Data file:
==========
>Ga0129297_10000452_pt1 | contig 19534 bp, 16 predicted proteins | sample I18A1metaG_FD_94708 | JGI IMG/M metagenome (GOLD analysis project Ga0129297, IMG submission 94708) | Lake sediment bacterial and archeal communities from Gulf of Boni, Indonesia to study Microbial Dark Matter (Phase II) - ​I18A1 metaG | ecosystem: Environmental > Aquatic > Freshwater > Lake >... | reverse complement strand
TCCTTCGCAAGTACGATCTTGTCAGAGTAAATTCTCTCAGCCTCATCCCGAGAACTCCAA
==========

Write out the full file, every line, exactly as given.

>Ga0129297_10000452_pt1 | contig 19534 bp, 16 predicted proteins | sample I18A1metaG_FD_94708 | JGI IMG/M metagenome (GOLD analysis project Ga0129297, IMG submission 94708) | Lake sediment bacterial and archeal communities from Gulf of Boni, Indonesia to study Microbial Dark Matter (Phase II) - ​I18A1 metaG | ecosystem: Environmental > Aquatic > Freshwater > Lake >... | reverse complement strand
TCCTTCGCAAGTACGATCTTGTCAGAGTAAATTCTCTCAGCCTCATCCCGAGAACTCCAA